Learning in Greece
This is a project blog communicating with students about my trip.
Janice Friesen
Information Technologist (IT)
Austin, TX

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People working at an Archaeological Dig
By Janice Friesen    July 16, 2007 -- 05:29 AM

Today I am going to show you a few of the people who are working here at Corinth and tell you about them.  There are people from all different levels of education here using the artifacts to help them learn and to publish.

Erica is not finished with her doctorate yet.  She is from Italy, but is studying in England.  She is working on getting her doctorate.  She is interested in Byzantine pottery. She said that a lot of the ancient pottery in Italy was imported from Corith.  If you look at a map you can see how close Greece and Italy are. She spends her time taking looking at, drawing and writing about pieces of pottery that have been found and are kept on the basement shelves in the museum.  

Julie is another person working here.  She is finished with her doctoral degree and is going to be starting a new job at a university in Michigan.   She just bought a Greek cell phone (American cell phones do not work in Greece) because she says that she will be bringing over students next year!  Maybe one of you will be her student and travel to Greece that way. One of her interests is looking at fingerprints on clay pots to learn about potters.  She actually studied fingerprints with the FBI! Donít be afraid that you have to have a doctoral degree to come and work here.  Many of the people who come here to learn are students who are learning to dig or in groups learning about the archaeological sites.

Another person here is Michael.  He is a professor at Bridgewater College in the United States.  He teaches all sorts of things in the history department, but what he is working on here is coins.  In an archaeological dig they find lots of coins and all of them have to be cleaned and identified.  Sometimes the archaeologist can determine the date of what they are digging by looking at the coins that are found, but they have to be careful because coins are very small and it is very common to find a coin from a completely different date located in a dig pit.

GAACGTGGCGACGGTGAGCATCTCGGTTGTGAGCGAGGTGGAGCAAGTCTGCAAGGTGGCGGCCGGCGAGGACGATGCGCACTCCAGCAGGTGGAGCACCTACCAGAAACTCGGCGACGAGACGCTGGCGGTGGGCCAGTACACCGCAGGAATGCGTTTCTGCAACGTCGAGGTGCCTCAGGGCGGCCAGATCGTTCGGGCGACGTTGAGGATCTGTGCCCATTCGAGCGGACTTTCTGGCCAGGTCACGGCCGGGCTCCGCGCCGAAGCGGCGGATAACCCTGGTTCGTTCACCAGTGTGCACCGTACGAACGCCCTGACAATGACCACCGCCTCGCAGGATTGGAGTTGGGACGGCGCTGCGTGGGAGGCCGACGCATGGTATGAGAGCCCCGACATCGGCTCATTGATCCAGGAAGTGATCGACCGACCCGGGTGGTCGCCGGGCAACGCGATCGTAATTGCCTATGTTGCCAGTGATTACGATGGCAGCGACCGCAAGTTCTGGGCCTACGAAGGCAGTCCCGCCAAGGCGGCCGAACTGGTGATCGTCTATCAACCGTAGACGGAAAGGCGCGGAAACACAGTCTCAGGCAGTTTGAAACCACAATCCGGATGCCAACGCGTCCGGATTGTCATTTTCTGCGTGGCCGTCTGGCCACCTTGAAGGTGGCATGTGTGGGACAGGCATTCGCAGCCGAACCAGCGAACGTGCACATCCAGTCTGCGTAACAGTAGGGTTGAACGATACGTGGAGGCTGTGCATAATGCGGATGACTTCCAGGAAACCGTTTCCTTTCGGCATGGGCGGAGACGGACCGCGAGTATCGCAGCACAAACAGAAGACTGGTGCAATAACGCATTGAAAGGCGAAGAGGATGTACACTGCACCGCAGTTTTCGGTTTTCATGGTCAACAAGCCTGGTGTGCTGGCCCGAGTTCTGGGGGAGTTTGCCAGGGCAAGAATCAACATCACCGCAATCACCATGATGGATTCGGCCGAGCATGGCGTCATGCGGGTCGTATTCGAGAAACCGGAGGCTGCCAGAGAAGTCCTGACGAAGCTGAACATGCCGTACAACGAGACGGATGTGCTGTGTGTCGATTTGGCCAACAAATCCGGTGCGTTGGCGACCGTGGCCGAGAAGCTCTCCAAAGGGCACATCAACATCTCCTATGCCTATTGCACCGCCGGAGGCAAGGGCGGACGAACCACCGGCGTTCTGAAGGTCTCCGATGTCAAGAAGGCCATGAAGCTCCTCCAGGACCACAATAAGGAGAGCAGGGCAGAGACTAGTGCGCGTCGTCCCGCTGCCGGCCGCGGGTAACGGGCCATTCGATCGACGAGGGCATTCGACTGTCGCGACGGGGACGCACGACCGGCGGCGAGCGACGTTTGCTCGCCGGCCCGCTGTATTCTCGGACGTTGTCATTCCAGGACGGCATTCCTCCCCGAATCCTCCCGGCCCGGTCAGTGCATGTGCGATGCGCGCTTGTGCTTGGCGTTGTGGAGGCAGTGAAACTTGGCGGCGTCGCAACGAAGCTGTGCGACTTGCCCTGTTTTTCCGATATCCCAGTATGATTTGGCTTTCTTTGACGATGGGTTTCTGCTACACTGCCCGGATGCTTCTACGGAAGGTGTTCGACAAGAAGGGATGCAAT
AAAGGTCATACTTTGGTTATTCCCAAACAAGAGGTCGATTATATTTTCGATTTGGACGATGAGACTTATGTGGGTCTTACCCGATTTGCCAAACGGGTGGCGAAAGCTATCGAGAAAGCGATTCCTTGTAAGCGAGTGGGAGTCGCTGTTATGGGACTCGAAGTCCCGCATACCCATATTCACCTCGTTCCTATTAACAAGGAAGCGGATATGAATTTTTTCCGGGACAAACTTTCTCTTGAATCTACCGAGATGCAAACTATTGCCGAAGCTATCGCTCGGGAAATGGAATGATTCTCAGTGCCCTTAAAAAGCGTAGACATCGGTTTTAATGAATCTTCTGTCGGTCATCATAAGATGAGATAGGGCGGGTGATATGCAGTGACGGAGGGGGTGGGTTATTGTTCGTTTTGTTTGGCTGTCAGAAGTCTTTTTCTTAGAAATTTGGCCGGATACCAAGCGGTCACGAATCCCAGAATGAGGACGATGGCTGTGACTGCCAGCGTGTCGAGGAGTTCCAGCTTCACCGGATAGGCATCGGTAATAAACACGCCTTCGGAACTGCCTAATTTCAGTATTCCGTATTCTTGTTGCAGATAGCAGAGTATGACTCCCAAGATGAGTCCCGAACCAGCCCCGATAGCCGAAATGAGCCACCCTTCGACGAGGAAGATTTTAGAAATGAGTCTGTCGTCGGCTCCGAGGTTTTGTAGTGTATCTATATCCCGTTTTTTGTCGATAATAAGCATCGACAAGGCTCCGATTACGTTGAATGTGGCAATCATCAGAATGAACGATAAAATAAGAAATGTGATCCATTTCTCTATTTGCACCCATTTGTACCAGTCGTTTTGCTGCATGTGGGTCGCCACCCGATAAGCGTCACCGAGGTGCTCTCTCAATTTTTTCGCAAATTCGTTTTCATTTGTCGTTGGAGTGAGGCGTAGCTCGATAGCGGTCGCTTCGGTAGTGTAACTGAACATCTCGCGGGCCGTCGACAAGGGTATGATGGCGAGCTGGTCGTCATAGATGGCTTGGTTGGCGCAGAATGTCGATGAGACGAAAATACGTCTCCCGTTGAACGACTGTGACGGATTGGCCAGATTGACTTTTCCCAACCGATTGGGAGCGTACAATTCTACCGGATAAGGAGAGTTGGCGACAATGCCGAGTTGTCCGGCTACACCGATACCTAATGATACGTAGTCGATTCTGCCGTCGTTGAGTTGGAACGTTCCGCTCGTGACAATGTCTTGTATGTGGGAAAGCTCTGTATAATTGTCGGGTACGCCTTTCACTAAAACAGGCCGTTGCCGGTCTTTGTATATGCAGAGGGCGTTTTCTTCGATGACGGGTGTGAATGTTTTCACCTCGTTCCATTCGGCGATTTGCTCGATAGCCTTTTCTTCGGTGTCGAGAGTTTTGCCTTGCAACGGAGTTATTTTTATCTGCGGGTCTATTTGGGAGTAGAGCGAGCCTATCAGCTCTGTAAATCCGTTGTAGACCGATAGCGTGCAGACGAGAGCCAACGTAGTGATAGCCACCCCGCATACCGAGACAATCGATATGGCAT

Tomorrow I am going to tell you about Kenchrea and what I saw there.  One of the things I will mention is that I saw lots of people.  There were a whole bunch of students there who were digging in the dusty heat. It looked like hard work.  One of them I talked to said that it was pretty exciting to work on a dig.

So, you see there is a lot of variety in the people who work at an archaeological site and there are also always people coming and going.  Nancy is here during the week, but goes home to Athens on the weekends.  Erica has been here several weeks, but will be leaving for Venice on Saturday.  Michael just came, but will be staying until September.  Julie has been here a while and I think is staying for a few more weeks. I think it is a very interesting place and it is amazing what you can learn if you just talk to people.

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Comments: Add New Comments
By maggie      December 14, 2007 -- 06:41 AM

By Megan Golding      July 18, 2007 -- 04:19 AM
Janice, pictures do come through on most other blogs I read. It has to do with how the RSS is set up.

By small Janice Friesen      July 17, 2007 -- 11:02 PM

Bad news!  Julie left yesterday so I cannot ask her those questions.  Maybe I will try to ask someone else, but it may be that I cannot find out the answers.  Julie was saying that this is a new field and that they are just now building a database of information.  There is not really enough info yet to learn anything conclusive. 

She did also say that what they can find out is broad generalizations.  For example, they know that the swirls in men's fingerprints are in general wider apart than those in women's fingerprints.  This can only be said when you take a large group and average them.  So, theoretically if you have a good database of fingerprints from pots in a certain period you could see if there were more women or men potters, or you could determine changes over time which might correlate with wars or other things that might take men away from the potting profession.  All of this is only in the guess form now though.


By Sister Susie      July 17, 2007 -- 06:55 PM
I have questions for Julie. How do fingerprints still exist on clay pots that have been covered with dirt for such a long time? How do you prevent new fingerprints from the people getting the atrifacts out of the ground from obliterating the original prints? And since I don't think they had an ancient Greece fingerprint database to use to look up what you find, how do you figure out who they belong to?

P.S. today I didn't have to scroll down to find the content

By Mark Ahlness      July 17, 2007 -- 04:27 PM
Janice, your pics are not coming through Bloglines or Netvibes (the 2 biggest rss readers currently) - but I am loving your blog! I usually connect directly to your blog every couple of days to enjoy the pics. Thanks! - Mark

By small Janice Friesen      July 16, 2007 -- 11:23 PM

Do other blogs you read through RSS feed show the pictures?  If so, I will mention that to My eCoach people.

Thanks for reading!


By Jeff H from Government grants      July 16, 2007 -- 08:10 PM
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By Megan Golding      July 16, 2007 -- 11:10 AM
The bios you just provided are really interesting to read. Thanks for "introducing" us to the folks working at Corinth.

On a side note: I read Learning in Greece via a feed and the pictures don't come through over RSS. It's a shame because your pictures help tell your stories so well (I read the post about the opera without the pictures -- it's much better with them!).